Hundreds of professional coin and paper money dealers from around the world were busy Monday setting up shop in Rosemont to prepare for the opening day of the World's Fair of Money.
Security was tight, considering more than $1 billion worth of rare money was being brought into Donald E. Stephens Convention Center, but it was clear there was excitement in the air.
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Collectors were seen carefully setting currency ranging from 2,500-year-old coins to U.S. bills with the busts of Native Americans on them into glass boxes illuminated by small overhead lights.
About 10,000 people are expected to attend the five-day fair, which is sponsored by the American Numismatic Association. Hours are 10 a.m. to 5 p.m. Tuesday through Friday and 10 a.m. to 4 p.m. on Saturday. Admission is $6 and children ages 12 and under are free.
Besides being a destination for collectors, the association -- which stresses "money is history you can hold in your hands" -- has a mini museum, multiple exhibits and lecture areas set up at the fair.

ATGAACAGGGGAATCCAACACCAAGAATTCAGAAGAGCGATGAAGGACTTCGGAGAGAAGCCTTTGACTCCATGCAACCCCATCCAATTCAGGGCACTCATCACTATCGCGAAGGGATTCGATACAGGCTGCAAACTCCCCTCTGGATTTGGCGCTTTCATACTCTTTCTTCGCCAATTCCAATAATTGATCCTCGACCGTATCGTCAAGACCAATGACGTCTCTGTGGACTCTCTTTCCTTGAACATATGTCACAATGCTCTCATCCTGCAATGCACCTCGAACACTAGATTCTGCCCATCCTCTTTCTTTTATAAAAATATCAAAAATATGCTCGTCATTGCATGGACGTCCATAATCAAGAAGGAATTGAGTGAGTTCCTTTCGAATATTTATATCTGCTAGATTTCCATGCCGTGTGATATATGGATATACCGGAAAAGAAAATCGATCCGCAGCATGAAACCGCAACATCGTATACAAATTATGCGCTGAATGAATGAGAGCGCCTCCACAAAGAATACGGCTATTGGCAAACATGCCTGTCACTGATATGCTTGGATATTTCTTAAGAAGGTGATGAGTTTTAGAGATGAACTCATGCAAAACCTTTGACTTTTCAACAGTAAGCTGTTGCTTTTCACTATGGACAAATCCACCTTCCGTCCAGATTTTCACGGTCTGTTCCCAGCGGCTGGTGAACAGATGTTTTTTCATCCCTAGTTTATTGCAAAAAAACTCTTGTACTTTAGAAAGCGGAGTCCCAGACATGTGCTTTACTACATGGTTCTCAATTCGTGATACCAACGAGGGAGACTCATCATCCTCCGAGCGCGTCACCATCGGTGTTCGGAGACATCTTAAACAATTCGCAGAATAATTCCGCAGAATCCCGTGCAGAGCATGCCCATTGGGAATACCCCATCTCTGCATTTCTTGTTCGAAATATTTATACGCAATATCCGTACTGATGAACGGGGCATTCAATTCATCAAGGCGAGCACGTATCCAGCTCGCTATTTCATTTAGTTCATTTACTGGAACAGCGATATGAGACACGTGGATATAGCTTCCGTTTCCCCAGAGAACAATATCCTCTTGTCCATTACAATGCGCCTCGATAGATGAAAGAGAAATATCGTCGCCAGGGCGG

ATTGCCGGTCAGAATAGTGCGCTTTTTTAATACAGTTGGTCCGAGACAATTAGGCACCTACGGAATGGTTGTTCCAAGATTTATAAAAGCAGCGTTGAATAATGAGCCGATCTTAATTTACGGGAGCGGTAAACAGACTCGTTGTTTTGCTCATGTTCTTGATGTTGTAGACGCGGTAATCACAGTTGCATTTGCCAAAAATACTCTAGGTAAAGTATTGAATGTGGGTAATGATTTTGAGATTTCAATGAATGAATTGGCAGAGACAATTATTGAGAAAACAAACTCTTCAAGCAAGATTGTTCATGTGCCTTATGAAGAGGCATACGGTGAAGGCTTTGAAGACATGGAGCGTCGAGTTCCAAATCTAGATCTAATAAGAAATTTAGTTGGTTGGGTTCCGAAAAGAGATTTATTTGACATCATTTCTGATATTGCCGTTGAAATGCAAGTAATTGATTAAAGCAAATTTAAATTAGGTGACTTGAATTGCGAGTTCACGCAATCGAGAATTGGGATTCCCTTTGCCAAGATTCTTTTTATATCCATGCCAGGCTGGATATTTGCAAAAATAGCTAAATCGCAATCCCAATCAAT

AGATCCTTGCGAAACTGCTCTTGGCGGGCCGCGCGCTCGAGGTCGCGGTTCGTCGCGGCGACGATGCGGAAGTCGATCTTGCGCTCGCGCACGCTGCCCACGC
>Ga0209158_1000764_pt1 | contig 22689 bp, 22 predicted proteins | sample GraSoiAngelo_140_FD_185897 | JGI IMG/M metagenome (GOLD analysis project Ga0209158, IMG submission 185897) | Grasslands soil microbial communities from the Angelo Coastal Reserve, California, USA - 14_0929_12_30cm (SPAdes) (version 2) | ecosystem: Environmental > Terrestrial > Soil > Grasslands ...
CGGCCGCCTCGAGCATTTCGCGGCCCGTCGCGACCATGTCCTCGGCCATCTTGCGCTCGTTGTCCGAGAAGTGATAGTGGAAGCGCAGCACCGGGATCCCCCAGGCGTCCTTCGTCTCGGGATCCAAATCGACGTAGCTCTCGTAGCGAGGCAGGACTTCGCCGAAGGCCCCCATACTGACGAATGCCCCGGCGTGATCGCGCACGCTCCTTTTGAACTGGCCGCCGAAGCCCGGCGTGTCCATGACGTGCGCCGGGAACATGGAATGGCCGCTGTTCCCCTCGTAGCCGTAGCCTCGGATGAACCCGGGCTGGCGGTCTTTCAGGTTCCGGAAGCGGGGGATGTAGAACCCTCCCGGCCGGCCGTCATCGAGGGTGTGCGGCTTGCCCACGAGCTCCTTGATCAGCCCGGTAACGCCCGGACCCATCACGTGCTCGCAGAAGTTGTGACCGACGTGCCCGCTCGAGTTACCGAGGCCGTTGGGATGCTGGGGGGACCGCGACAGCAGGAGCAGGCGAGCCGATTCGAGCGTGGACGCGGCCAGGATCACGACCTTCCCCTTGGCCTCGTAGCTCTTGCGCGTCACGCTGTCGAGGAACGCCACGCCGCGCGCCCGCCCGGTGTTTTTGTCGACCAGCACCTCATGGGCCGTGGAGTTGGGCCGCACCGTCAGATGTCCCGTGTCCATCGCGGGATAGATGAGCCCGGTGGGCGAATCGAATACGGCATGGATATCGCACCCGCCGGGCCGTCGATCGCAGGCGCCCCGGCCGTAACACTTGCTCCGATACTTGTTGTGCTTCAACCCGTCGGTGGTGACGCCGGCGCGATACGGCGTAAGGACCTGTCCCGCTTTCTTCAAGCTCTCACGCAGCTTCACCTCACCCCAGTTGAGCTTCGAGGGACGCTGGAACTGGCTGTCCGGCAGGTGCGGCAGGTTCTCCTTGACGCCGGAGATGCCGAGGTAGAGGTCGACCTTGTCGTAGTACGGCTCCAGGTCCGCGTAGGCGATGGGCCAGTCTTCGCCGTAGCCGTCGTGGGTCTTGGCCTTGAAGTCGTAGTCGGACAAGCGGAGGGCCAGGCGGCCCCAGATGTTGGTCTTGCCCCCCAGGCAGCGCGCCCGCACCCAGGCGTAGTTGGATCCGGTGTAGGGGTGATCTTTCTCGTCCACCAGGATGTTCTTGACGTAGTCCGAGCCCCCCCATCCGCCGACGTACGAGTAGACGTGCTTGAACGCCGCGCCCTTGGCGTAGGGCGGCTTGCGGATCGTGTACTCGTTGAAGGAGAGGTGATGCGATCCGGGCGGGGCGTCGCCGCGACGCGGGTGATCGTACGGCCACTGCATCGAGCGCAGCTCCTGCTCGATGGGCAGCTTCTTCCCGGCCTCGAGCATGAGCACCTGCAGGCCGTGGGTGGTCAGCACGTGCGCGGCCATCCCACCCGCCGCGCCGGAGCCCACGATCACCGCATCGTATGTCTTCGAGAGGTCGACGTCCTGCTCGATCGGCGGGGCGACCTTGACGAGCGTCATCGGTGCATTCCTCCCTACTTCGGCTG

"It's not only about buying and selling. It's about education," said association president Tom Hallenbeck.
Many vendors will provide free consultations to visitors who bring in old or rare coins.
One highlight of the fair that coin enthusiasts and the general public are sure to enjoy is the new $100 bill, which is set to go into circulation Oct. 8.
The bill has a blue tint and includes a security ribbon woven into the front with images of the Liberty Bell. A bigger "100" and the back of Independence Hall are found on the opposite side of the bill.
"We wanted to make sure this note was absolutely perfect," said Kevin Brown, marketing manager for the Bureau of Engraving and Printing. "We will have the most secure currency out there."
The bureau also will have demonstrations on a printing press from the 1860s and put $100,000 bills on display.
Those interested in historical American currency will be thrilled to check out the four-piece set of 1783 Nova Constellatio coins. Valued at $15 million, the set features the first patterns for a United States coinage system.
Kevin Lipton, a dealer from Beverly Hills, Calif. who represents the anonymous owner of the set, said the coins proved to the world at the time that the United States was a sovereign nation that could produce its own coins.
"They're so important," he said, adding that two of the coins are the only ones of their kind that have ever been found. "They don't belong only in a safety deposit box. The coin people are the ones that are going to appreciate it the most."
For more information on the fair, visit www.WorldsFairOfMoney.com.